FBI Director James Comey's three-paragraph letter to Republican Congressional Chairmen stating that the FBI found more of Hillary Clinton's emails that it will be looking into is infuriatingly vague, unorthodox—and, according to multiple reports, was sent against the wishes of Attorney General Loretta Lynch, who is Comey's boss.
On Thursday, Lynch's office "strongly discouraged" Comey from sending the letter, according to the New York Times, and told him he would be violating department policy. Comey, whose recent actions and statements on issues like data encryption and police brutality have helped him establish his brand as an independent, and conservative, FBI leader, decided it was more important to update the Congressional leaders than abide by FBI policy to not do anything that would interfere with an election, an anonymous official told the Times.
Eric Holder formalized the policy four years ago, writing that officials “must be particularly sensitive to safeguarding the Department’s reputation for fairness, neutrality, and nonpartisanship" when investigating political cases, the New Yorker's Jane Mayer noted.
The new Clinton emails were found on a device owned by Anthony Weiner, whom the FBI is investigating after reports he sexted with an underage girl. The emails did not come from Clinton's private server but were instead sent by top Clinton aide Huma Abedin, who is Weiner's estranged wife and had used the device, NBC News reported.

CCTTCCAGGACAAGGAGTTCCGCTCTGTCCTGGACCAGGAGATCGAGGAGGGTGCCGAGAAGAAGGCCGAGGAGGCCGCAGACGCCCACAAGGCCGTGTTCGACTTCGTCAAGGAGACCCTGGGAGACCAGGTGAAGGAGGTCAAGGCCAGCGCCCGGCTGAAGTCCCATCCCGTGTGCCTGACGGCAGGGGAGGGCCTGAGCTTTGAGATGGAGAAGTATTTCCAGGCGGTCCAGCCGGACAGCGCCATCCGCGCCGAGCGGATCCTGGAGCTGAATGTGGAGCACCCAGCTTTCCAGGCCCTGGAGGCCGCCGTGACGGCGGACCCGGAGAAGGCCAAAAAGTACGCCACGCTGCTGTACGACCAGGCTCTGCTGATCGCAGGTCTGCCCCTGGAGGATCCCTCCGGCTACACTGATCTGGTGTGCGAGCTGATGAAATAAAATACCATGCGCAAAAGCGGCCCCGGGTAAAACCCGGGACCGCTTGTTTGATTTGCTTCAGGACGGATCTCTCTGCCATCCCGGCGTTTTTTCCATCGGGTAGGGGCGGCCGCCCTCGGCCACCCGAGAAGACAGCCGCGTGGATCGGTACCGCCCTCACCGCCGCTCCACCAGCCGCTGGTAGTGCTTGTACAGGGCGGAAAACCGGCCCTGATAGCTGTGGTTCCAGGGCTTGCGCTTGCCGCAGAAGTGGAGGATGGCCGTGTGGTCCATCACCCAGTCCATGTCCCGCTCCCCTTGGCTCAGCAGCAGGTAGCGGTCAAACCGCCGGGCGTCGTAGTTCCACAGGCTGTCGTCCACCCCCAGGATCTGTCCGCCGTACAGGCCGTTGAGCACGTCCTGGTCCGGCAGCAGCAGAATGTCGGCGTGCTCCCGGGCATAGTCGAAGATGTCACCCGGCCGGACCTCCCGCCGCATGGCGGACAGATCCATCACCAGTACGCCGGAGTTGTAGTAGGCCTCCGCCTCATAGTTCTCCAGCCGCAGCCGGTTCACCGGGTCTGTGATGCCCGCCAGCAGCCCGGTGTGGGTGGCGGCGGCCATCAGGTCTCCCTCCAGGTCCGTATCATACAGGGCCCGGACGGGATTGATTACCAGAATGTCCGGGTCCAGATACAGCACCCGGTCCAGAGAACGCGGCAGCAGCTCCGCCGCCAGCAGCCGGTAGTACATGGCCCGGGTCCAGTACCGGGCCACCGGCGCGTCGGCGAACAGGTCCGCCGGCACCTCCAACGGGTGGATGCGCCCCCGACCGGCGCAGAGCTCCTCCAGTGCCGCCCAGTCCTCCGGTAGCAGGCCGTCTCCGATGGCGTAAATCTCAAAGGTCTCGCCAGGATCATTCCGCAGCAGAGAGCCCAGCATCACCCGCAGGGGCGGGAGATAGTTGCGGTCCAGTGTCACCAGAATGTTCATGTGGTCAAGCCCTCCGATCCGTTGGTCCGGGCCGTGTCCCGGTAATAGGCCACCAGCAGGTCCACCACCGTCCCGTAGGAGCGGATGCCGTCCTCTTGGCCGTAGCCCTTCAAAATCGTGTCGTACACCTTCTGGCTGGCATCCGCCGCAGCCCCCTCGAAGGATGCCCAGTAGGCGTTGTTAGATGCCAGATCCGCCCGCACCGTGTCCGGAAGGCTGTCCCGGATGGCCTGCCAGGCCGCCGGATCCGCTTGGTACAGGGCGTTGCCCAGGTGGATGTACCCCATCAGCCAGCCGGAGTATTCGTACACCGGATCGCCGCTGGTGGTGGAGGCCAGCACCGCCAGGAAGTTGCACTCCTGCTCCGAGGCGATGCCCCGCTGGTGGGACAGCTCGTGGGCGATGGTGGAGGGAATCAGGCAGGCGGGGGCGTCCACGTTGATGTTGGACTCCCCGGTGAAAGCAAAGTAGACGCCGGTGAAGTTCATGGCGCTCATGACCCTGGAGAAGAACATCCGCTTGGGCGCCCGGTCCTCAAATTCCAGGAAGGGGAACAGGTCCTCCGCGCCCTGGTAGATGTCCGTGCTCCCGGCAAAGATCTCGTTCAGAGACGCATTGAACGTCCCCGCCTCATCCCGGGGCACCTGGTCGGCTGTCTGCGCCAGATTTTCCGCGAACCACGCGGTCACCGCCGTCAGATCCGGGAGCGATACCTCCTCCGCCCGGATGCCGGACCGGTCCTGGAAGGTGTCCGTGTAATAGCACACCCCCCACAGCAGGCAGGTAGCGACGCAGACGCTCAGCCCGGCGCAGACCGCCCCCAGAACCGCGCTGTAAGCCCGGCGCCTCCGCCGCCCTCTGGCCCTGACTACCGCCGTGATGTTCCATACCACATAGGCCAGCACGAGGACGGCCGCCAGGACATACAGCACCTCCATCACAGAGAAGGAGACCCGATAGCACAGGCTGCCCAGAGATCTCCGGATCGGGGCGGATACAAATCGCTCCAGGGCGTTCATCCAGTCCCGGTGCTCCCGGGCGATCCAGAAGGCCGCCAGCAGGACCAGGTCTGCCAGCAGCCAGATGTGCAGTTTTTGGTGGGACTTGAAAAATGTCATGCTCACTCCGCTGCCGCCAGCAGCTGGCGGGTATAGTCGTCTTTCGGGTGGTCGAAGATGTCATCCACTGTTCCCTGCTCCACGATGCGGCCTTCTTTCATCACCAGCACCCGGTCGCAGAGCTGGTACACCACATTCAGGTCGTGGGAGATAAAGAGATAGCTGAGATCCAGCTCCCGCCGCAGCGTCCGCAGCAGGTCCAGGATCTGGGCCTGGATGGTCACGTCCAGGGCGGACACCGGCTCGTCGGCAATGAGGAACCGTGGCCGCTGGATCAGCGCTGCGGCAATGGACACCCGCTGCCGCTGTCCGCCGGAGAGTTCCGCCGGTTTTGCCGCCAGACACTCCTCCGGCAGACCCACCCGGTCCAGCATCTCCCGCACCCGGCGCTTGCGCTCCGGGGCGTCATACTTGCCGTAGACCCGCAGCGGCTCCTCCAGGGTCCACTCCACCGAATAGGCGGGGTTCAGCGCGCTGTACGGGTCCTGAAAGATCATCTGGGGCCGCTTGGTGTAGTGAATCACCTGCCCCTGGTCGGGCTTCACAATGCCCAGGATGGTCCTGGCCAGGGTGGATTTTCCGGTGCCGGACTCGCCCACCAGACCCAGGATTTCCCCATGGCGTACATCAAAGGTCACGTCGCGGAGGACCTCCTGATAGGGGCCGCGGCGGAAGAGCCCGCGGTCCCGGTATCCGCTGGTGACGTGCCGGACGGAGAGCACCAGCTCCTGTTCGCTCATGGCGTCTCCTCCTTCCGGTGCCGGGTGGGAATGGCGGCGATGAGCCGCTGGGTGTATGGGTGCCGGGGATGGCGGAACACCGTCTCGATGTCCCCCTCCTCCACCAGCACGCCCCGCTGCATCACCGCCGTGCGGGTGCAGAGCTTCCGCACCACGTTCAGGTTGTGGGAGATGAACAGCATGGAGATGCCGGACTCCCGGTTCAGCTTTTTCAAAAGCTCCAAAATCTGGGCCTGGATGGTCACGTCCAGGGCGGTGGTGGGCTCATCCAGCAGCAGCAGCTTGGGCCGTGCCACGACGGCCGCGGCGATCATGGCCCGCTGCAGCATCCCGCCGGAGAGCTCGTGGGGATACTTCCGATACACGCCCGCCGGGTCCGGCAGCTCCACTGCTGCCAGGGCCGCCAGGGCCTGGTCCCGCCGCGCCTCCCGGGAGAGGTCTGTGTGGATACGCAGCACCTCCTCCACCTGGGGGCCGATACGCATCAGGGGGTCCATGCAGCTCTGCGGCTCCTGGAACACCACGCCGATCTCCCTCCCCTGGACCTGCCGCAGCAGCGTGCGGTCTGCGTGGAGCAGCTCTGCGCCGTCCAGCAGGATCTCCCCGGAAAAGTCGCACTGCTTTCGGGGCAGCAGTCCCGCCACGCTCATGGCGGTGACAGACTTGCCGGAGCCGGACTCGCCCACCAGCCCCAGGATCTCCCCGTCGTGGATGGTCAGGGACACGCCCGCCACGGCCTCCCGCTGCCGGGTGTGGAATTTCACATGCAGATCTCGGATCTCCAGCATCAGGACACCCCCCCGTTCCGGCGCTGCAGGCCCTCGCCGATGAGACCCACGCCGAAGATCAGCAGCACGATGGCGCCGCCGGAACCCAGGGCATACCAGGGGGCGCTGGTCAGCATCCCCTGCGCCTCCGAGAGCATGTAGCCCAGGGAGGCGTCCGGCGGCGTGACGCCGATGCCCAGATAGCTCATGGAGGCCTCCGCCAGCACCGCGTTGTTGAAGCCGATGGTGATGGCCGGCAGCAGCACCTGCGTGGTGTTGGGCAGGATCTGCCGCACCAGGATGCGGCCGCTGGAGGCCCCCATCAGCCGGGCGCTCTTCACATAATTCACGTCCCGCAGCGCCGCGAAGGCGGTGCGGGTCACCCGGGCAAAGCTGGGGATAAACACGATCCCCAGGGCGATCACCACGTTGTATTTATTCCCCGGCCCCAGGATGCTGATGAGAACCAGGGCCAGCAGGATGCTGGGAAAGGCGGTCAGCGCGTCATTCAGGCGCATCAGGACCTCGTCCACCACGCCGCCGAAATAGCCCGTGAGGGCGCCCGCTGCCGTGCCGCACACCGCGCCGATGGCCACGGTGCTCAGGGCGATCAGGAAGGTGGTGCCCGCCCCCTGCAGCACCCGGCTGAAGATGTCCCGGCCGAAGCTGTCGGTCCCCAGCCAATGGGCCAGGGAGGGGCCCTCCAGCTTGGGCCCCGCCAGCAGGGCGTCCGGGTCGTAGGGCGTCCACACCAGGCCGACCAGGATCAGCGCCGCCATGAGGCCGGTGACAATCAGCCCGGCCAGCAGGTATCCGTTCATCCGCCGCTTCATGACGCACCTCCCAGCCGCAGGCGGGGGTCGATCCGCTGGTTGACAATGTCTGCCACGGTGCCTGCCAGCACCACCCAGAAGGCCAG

This is not the first time Comey has violated DOJ and FBI procedures while handling the Clinton investigation. His press conference in July, at which he announced he would not be recommending that prosecutors criminal charges, was highly unusual and prompted conservative commentators (and Donald Trump) to say the investigation was politically tainted. Of course, now Trump is using Comey's letter on the campaign trail.
Sam Stecklow is the Weekend Editor for Fusion.